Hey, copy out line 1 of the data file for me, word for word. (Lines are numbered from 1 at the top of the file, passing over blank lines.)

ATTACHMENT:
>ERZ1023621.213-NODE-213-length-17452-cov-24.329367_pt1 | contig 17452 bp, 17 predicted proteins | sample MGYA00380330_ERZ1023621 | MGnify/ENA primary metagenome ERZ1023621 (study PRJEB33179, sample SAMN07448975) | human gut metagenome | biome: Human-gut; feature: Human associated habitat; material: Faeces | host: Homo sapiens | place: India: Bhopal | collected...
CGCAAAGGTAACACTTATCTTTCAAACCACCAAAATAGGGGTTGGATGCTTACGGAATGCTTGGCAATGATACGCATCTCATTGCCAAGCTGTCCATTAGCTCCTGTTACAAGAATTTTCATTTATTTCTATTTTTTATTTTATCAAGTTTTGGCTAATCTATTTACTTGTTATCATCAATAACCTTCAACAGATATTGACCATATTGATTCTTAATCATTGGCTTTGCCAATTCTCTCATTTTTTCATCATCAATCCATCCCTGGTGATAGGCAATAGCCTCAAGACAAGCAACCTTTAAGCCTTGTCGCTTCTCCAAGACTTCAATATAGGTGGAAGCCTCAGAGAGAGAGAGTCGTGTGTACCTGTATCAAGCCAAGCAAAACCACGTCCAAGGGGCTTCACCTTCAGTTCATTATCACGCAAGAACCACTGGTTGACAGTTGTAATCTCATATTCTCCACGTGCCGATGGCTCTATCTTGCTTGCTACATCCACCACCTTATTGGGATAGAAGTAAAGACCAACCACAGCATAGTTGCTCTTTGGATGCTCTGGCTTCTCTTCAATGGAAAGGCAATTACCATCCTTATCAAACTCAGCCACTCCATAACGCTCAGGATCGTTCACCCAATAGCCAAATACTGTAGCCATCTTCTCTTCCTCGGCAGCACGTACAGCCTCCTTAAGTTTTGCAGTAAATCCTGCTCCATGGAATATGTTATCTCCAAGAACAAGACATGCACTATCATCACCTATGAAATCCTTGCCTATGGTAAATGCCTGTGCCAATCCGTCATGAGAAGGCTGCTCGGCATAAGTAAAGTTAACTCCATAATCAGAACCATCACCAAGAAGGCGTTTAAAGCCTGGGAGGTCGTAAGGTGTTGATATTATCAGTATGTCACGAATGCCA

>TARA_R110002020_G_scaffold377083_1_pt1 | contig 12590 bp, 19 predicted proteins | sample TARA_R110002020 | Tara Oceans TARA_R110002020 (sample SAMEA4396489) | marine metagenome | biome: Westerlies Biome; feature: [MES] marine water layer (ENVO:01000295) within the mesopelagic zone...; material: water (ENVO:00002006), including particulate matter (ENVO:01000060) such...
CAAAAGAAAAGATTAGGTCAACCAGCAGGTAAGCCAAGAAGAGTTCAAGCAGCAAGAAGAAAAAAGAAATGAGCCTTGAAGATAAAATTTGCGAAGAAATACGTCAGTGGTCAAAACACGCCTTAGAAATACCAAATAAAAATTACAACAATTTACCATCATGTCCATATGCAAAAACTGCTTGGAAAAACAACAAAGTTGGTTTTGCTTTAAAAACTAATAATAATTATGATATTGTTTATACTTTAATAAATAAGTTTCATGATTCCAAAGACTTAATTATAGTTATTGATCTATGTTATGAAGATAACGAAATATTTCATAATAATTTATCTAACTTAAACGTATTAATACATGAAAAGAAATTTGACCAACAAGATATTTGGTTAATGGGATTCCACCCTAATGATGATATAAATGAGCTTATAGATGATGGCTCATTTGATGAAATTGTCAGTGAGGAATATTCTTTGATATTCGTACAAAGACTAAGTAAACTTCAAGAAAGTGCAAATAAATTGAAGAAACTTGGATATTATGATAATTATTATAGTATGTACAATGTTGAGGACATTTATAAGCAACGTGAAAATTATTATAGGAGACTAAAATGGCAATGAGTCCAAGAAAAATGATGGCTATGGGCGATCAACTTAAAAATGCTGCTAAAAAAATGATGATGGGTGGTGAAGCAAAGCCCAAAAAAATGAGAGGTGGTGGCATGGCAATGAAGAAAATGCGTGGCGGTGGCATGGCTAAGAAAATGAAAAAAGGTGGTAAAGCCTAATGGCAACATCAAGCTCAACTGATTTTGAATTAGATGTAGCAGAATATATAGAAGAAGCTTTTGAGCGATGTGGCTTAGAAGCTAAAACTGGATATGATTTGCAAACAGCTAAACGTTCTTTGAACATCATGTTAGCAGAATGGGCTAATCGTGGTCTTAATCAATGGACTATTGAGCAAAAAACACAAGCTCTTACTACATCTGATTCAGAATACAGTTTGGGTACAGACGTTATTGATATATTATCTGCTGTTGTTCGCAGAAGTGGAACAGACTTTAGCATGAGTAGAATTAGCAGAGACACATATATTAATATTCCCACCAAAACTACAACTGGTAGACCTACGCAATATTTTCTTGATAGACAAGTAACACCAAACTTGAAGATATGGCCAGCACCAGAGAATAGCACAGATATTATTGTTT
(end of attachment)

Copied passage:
>ERZ1023621.213-NODE-213-length-17452-cov-24.329367_pt1 | contig 17452 bp, 17 predicted proteins | sample MGYA00380330_ERZ1023621 | MGnify/ENA primary metagenome ERZ1023621 (study PRJEB33179, sample SAMN07448975) | human gut metagenome | biome: Human-gut; feature: Human associated habitat; material: Faeces | host: Homo sapiens | place: India: Bhopal | collected...